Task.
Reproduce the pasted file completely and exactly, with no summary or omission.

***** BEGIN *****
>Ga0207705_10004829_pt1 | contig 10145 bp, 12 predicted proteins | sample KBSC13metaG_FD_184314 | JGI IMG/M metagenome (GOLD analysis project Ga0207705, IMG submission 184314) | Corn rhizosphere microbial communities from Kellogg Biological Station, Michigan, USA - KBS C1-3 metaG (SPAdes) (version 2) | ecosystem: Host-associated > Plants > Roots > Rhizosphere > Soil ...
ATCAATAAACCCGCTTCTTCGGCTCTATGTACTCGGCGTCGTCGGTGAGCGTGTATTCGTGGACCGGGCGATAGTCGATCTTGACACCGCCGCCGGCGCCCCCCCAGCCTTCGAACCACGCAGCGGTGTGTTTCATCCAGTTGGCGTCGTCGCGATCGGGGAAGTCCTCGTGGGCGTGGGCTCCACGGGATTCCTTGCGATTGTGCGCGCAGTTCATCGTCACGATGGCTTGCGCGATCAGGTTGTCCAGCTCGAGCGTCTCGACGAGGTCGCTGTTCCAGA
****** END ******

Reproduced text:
>Ga0207705_10004829_pt1 | contig 10145 bp, 12 predicted proteins | sample KBSC13metaG_FD_184314 | JGI IMG/M metagenome (GOLD analysis project Ga0207705, IMG submission 184314) | Corn rhizosphere microbial communities from Kellogg Biological Station, Michigan, USA - KBS C1-3 metaG (SPAdes) (version 2) | ecosystem: Host-associated > Plants > Roots > Rhizosphere > Soil ...
ATCAATAAACCCGCTTCTTCGGCTCTATGTACTCGGCGTCGTCGGTGAGCGTGTATTCGTGGACCGGGCGATAGTCGATCTTGACACCGCCGCCGGCGCCCCCCCAGCCTTCGAACCACGCAGCGGTGTGTTTCATCCAGTTGGCGTCGTCGCGATCGGGGAAGTCCTCGTGGGCGTGGGCTCCACGGGATTCCTTGCGATTGTGCGCGCAGTTCATCGTCACGATGGCTTGCGCGATCAGGTTGTCCAGCTCGAGCGTCTCGACGAGGTCGCTGTTCCAGA